The introduction of Captain Jack Harkness is the most notable step taken in Doctor Who’s early representation. Often referred to as an “omnisexual” character, it’s generally assumed that there’s not many people – or species – that Jack doesn’t find attractive. He seduces Rose, but he also flirts with a male soldier. Steven Moffat’s episodes “The Empty Child” and “The Doctor Dances” deal with sex and sexuality more directly than the show had before. There are many remarks on just how “flexible” Jack is “when it comes to dancing.”
Again, Rose isn’t necessarily written as the most progressive character. Once Jack has gone off to distract a male guard, the Doctor tells her to “relax”, and she looks a little disgusted at the prospect of just how many species Jack might be interested in getting with. Although not intended to be a reflection on the fact Jack is flirting with a man, it can come across that way.
But these slightly awkward moments written for Rose don’t detract on what a groundbreaking series Doctor Who was becoming. Jack’s very inclusion seemed landmark enough, but, as Moran points out, it’s more than that. In the last episode of Series 1, Jack kisses the Doctor. It gets a wry smile from Rose, and that’s it. Jack’s sexuality was simultaneously an incredibly important part of his character, but also completely normal and every day. It’s not a moment that’s sensationalised, and it helps to reinforce the idea that Jack likes women and men, and that this is completely normal. It’s subtle but significant.
The creation of Torchwood, Doctor Who’s adult spin-off series lead by John Barrowman’s Captain Jack, was an opportunity to explore the character’s sexuality in an unfiltered way. The first series of Torchwood goes out of its way to be adult— from a sexualised Cyberwoman, to a pink cloud of alien sex gas—but it doesn’t let up on its confidence. It was called a “very bisexual programme” by Davies, who was keen to move away from the idea that a character must only be presented as being attracted to one gender. The characters of Torchwood all have a same-sex encounter at some point in that series, but it’s hard to say how many of them are actually bisexual. Gwen, for example, is just turned on enough by the alien sex gas to kiss a woman.
But the greatest achievement of Doctor Who and Torchwood is that they were unafraid. We’re still in a time when television, and especially filmmakers, are cautious about alienating an audience by focusing on LGBTQ+ characters. Although many shows have taken considerable steps in telling these stories with and for characters from all backgrounds, there is undeniably still a reticence. Torchwood’s progression, from the more minor channel BBC Three to BBC One in its third series, is remarkable. It was constantly supported and encouraged by the channel—with the lead an omnisexual character played by a gay man. These series provided visibility that had been so desperately lacking, and that we are still seeking today.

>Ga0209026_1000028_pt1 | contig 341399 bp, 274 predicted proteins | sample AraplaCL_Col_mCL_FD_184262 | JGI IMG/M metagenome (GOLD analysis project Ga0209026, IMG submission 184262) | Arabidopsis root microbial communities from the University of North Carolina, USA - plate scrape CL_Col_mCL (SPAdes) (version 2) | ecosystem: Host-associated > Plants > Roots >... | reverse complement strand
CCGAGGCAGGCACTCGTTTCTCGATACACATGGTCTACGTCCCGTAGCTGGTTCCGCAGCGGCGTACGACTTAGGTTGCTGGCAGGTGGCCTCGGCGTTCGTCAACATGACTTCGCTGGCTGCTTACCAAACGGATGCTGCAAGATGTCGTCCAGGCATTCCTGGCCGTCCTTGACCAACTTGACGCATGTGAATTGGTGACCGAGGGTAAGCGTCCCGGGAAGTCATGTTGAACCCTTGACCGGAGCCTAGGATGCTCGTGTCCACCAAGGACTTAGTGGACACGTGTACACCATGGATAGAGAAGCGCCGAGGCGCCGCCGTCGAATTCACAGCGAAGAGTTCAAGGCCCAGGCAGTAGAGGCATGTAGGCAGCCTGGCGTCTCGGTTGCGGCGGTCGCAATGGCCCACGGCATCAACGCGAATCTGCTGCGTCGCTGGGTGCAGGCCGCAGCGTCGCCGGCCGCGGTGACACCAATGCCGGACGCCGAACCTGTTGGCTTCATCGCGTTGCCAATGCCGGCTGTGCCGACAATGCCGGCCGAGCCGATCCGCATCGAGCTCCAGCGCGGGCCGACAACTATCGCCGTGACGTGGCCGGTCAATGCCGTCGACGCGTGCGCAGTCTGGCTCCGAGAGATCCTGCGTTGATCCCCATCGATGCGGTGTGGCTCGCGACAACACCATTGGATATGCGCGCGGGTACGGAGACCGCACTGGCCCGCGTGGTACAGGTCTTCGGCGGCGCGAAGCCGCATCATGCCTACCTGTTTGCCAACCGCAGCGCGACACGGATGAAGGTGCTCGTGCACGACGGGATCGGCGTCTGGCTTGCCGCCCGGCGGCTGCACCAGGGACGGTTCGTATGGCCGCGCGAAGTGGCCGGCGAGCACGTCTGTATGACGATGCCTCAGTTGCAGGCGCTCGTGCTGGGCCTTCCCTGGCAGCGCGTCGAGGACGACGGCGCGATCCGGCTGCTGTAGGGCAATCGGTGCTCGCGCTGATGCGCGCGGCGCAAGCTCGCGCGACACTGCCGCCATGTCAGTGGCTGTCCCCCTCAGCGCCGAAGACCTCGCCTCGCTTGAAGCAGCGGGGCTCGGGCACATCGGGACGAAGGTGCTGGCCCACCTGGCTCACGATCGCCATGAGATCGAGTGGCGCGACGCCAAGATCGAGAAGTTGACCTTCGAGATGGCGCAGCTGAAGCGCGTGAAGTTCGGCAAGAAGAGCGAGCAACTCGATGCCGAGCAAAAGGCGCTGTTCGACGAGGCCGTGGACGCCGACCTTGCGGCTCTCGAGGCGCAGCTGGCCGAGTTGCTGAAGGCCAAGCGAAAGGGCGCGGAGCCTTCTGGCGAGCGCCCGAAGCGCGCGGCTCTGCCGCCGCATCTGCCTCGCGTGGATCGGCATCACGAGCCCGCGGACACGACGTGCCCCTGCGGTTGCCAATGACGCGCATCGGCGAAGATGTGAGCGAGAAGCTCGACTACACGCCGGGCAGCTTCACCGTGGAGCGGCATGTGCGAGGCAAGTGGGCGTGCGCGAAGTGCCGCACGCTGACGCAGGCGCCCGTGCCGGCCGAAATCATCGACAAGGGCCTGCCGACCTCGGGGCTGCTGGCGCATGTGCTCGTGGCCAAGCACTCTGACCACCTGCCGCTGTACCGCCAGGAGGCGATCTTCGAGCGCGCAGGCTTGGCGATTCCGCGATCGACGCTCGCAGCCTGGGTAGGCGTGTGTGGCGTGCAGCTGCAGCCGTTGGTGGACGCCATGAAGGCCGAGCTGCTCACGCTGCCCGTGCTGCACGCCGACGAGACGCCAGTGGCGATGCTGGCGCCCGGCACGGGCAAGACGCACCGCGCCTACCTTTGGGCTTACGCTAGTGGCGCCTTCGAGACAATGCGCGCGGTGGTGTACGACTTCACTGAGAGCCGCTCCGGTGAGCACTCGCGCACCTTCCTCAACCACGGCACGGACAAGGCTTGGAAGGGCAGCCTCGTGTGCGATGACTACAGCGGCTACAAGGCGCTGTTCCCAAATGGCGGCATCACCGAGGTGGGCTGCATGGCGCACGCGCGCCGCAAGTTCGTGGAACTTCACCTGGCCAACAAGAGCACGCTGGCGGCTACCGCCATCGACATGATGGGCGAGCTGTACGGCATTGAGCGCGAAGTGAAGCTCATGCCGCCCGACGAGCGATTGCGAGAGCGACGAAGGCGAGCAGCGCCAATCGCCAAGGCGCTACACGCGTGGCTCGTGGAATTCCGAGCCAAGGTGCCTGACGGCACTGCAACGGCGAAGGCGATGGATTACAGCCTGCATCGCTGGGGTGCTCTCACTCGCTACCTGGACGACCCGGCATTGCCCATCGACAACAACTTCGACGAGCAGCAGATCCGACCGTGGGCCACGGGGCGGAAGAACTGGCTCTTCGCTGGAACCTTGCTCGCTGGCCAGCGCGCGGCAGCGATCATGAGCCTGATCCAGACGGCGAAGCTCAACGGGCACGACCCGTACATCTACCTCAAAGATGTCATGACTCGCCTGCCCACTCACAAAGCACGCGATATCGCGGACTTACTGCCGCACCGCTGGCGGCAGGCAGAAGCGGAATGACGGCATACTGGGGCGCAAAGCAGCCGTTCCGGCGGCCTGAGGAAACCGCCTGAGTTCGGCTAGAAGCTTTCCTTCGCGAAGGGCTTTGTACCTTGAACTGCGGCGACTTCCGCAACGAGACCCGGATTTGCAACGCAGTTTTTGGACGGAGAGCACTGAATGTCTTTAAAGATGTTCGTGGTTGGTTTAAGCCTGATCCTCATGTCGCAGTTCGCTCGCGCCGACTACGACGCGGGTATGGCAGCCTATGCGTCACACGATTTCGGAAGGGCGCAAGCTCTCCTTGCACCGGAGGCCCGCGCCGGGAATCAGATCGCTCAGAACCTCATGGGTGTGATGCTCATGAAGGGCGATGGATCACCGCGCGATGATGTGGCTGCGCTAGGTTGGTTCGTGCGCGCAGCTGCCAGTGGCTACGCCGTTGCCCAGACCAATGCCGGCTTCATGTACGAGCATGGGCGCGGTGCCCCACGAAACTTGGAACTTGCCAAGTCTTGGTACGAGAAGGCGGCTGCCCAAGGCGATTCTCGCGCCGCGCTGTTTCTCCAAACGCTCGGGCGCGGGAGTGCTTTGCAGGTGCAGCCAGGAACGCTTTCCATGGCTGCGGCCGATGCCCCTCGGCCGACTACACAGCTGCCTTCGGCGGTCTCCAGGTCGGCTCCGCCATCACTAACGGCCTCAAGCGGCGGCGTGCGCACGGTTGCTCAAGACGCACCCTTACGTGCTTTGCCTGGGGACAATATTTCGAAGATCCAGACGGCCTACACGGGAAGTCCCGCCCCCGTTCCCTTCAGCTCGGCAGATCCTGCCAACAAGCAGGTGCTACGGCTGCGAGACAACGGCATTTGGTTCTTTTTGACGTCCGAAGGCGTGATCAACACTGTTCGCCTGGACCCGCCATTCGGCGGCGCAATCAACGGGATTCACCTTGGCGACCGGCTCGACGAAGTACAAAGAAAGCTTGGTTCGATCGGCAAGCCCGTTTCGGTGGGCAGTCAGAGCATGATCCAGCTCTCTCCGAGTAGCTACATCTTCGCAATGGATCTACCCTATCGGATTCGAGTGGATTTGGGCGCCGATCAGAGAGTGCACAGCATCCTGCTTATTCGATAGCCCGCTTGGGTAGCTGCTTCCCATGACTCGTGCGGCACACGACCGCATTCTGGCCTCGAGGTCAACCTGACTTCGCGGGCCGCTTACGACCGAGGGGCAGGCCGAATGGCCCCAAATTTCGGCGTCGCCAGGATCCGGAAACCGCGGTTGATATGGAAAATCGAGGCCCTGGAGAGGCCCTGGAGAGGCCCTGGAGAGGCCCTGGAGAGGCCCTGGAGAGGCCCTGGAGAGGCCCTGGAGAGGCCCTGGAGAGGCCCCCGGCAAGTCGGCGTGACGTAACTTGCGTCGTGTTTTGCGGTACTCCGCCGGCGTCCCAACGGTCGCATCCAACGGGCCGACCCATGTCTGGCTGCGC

LGBTQ+ representation was continued in the same confident manner by Davies’ successor, Steven Moffat. Moffat’s episodes during Davies’ tenure, always bringing fear and double entendres in seemingly equal measure, were widely considered to be some of its strongest. As Moffat’s time as showrunner progressed, and the demand for representation from the LGBTQ+ community became a more mainstream concern, the number of queer characters grew.
In 2011 we were introduced to Jenny and Vastra, a human/Silurian lesbian couple. “I’m a lizard woman from the dawn of time,” Vastra tells a Victorian gentleman in “The Snowmen”, “and this is my wife.” Clara starts referring to adventures with Jane Austen—“I love her. Take that how you like.” The introduction of Bill in 2017 was announced with the headline “Doctor Who gets first openly gay companion.” Moffat was “astonished” by the attention it received from the media. “This wasn’t, as some people thought, some kind of press release we made—it was just mentioned by Pearl [Mackie, who played Bill] in an interview.”
Despite the attention and praise rightly garnered on Davies for his representation, it’s important to acknowledge Moffat’s continuation of this. Sexuality and representation were beginning to enter the public consciousness more than they had before, and perhaps this is why Bill was reported as the “first openly gay companion” that the show had had. Perhaps this was also because, in a show that had always celebrated the fluidity of its companion’s sexualities, it hadn’t actually had a companion who was only attracted to those of the same sex. Perhaps it’s also because these characters are still so rare on our screen.